Wednesday, May 28, 2014

Elements of Modern Storytelling: Romance, Part 1 of 2 by Christopher Nuttall

by Stephanie Osborn

Starting today, and for the next two weeks, I'd like to welcome indie best-selling author Christopher Nuttall to Comet Tales! He sent me some wonderful stuff, enough for two whole blogs, and so I decided not to overwhelm my readers by cramming it all into one. Part One goes live this week, and Part Two, next week.

Chris is a very successful writer of indie (aka "self-published") books in the science fiction and fantasy genres. He has also written for Twilight Times Books, where I believe a book is shortly forthcoming, and Elsewhen Press. Born in Edinburgh, Scotland, he now resides in Malaysia, so contacting him is occasionally interesting!

[ALERT: The following is a very frank, straightforward discussion of historical attitudes
toward sex and marriage, which were not necessarily considered interchangeable "back in the day." This includes consideration of modern taboos and references (but not obvious descriptions) to dominant positions during sex. It is extremely enlightening, and you will learn something. But if said frankness causes offense, then this particular article is probably not for you. My younger fans may want to skip over it also, as this is probably PG-13 or slightly above. --S.O.]

Welcome, Chris!



Thoughts on a Regency Romance

The past is a foreign country, as the old saying goes.  They do things differently there.

I mean it.  It always surprises me how many people look at the past and ask, quite reasonably, why modern values weren't considered by the denizens of the past?  Why couldn't Queen Elizabeth marry when her father had six wives?  Didn’t she need to have an heir?  But if Elizabeth had married, she would have conceded a great deal of power to her husband, as both Mary Tudor and Mary Queen of Scots found out to their cost.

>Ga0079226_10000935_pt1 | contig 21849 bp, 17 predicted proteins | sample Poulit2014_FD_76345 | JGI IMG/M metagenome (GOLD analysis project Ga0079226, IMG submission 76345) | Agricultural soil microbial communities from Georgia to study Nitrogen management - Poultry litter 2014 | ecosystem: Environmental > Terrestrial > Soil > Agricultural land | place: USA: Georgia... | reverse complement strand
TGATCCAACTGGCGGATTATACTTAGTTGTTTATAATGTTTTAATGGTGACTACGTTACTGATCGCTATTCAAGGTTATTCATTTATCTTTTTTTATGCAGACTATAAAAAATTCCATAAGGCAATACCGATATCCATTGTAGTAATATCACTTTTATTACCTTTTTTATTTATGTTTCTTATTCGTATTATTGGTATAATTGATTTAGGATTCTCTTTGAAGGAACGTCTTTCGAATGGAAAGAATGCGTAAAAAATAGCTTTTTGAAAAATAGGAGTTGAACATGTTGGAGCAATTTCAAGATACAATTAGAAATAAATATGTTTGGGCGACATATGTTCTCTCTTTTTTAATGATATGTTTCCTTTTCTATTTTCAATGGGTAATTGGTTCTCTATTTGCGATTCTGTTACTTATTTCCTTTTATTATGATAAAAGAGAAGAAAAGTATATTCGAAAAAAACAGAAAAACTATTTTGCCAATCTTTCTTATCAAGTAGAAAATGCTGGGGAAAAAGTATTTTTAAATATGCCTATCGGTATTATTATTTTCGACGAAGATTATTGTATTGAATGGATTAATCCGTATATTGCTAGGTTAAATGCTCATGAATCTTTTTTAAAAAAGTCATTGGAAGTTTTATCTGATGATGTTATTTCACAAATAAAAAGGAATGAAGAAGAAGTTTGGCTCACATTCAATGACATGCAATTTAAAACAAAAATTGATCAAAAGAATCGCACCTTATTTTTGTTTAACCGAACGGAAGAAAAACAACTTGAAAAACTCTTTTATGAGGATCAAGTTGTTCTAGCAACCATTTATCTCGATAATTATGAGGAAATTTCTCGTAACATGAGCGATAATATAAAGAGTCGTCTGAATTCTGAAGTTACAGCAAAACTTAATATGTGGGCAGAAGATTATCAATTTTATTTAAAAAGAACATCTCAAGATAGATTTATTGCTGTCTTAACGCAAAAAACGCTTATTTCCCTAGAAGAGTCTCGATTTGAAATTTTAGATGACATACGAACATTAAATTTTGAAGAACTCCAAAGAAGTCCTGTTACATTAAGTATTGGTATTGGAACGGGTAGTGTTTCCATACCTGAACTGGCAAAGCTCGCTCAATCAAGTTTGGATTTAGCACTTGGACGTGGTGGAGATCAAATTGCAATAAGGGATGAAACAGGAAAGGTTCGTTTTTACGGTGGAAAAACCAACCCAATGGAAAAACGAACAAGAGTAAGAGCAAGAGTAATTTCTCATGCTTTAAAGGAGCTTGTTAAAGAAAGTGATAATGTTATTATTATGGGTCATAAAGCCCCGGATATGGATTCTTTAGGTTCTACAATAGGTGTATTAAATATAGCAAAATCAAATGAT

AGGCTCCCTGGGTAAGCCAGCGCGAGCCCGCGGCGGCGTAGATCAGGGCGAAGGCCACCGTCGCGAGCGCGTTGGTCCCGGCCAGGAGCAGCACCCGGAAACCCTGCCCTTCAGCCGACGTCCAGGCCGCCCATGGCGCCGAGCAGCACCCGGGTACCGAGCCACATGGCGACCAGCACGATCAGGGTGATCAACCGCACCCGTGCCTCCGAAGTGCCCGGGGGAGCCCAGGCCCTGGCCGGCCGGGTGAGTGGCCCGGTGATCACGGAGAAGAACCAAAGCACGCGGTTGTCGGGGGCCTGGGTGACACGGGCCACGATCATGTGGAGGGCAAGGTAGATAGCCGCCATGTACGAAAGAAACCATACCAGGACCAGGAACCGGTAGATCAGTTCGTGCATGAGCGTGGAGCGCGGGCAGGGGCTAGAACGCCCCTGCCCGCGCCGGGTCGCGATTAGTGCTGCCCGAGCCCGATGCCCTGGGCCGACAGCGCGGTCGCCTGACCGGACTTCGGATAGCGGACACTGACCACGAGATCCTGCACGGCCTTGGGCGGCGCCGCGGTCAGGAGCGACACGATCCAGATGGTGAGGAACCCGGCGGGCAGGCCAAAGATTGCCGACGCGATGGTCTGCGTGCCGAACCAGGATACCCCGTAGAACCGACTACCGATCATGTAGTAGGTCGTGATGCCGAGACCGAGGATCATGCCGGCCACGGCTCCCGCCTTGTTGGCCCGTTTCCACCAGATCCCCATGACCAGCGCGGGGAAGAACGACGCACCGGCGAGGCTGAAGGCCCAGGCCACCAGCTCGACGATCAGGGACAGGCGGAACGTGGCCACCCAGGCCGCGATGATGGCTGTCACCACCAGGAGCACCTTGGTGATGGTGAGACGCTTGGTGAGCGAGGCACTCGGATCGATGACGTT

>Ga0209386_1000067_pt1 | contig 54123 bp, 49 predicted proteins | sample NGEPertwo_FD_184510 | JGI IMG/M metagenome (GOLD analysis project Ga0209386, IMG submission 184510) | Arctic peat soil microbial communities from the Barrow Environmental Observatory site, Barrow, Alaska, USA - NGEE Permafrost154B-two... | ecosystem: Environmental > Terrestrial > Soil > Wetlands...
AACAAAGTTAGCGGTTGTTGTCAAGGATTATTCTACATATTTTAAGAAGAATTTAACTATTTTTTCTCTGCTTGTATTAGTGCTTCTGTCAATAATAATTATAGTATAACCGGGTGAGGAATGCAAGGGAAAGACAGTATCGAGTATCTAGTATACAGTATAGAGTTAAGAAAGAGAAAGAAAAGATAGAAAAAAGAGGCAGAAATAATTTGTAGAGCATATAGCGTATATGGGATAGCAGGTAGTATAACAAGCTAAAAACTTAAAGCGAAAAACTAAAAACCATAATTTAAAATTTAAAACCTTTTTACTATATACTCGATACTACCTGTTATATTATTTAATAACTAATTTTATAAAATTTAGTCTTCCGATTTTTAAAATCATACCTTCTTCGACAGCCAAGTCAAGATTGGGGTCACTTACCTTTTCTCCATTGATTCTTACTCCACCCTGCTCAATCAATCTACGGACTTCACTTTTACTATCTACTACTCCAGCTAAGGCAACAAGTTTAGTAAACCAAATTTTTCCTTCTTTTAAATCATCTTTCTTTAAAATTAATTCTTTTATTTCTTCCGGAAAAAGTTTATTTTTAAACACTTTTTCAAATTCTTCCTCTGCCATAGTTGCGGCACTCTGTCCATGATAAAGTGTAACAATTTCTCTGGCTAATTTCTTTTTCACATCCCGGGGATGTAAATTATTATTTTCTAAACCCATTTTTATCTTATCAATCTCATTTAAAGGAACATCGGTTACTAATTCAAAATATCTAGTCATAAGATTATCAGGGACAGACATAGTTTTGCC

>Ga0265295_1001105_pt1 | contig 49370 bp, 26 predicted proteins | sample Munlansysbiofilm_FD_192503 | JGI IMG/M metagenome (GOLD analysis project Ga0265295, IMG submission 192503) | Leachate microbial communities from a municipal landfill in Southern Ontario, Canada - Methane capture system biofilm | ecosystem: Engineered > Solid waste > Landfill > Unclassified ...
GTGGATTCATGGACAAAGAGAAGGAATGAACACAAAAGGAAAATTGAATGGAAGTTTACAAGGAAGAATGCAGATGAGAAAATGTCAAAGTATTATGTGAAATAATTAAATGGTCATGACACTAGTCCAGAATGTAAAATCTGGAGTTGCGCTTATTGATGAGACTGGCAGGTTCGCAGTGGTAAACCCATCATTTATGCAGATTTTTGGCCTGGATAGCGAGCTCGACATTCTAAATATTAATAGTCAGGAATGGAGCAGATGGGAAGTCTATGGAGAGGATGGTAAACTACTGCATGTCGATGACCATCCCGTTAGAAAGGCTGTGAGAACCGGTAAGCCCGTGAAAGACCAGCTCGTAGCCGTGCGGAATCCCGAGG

To us, this seems absurd.  We live in a world where a woman has held the highest elective position in Britain and Germany, while another woman made a determined run for the White House.  A married woman in the West doesn't have to give up her name, share her property  or accept her husband’s every wish as a command.  But that wasn't true, even for noblewomen and princesses.  To marry was to concede independence.

Indeed, the very idea of marrying for love would have seemed strange to our ancestors.  How selfish, they would say, for someone to marry for love!  They would have condemned emotion as a driving force, insisted that their children marry someone suitable for them, someone who could  bring much to the family.   Who would want to marry a pauper, no matter how handsome, brave and kind, when there was a chance to marry the rich town miser, even if he was a jerk?

I first came across this when I read Romeo and Juliet at school.  My first thoughts, upon concluding the play, was that both Romero and Juliet were idiots.  Why didn't they just run off together or simply tell their parents that they were married?  But, if you look at the play through the attitudes of the time, that simply wasn't an option.  Juliet was semi-betrothed to Paris, her parents had certainly not consented to her marriage to Romeo ... and, in making love to Romeo, Juliet had defiled herself forever.  It would be quite easy for Juliet’s father to assume that Romeo had set out to damage his family (and succeeded magnificently) or that Juliet had shattered her family’s honour.  Of such viewpoints are honour killings made.

It actually grows worse when you realise that, in the original play, Romeo and Juliet would have been thirteen.

But this too wasn't uncommon.  Our time points to a certain age as the division between childhood and adulthood.  Their time decreed that a girl was marriageable as soon as she started her periods, when she was capable of bearing children.  Our time would see this as paedophilia, all the worse because the girls were not required to give their consent.  For an author, depicting this can be one hell of a challenge. 

This is not the only disconnect between our world and the attitudes of the past.  The Greeks had an open and semi-tolerant attitude to homosexuality.  The Romans, on the other hand, only considered homosexuality acceptable if the Roman Citizen was doing the penetrating, rather than being penetrated.  (The suggestion that he had been deflowered by a foreign king haunted Julius Caesar for his entire life.)  Later generations raged against homosexuality, while accepting childhood marriages and relationships we would probably consider incest.  Even today, sex and relationships can take very different forms around the world.

And now I come to talk about one of my characters and her first true romance...


To Be Continued next week!

-Stephanie Osborn

1 comment:

Anonymous said...

I enjoyed this post very much. Well done, Chris! (And well done, Stephanie, for putting up so many different real authors' viewpoints about the elements of romance!)

Continuing to support real writers,


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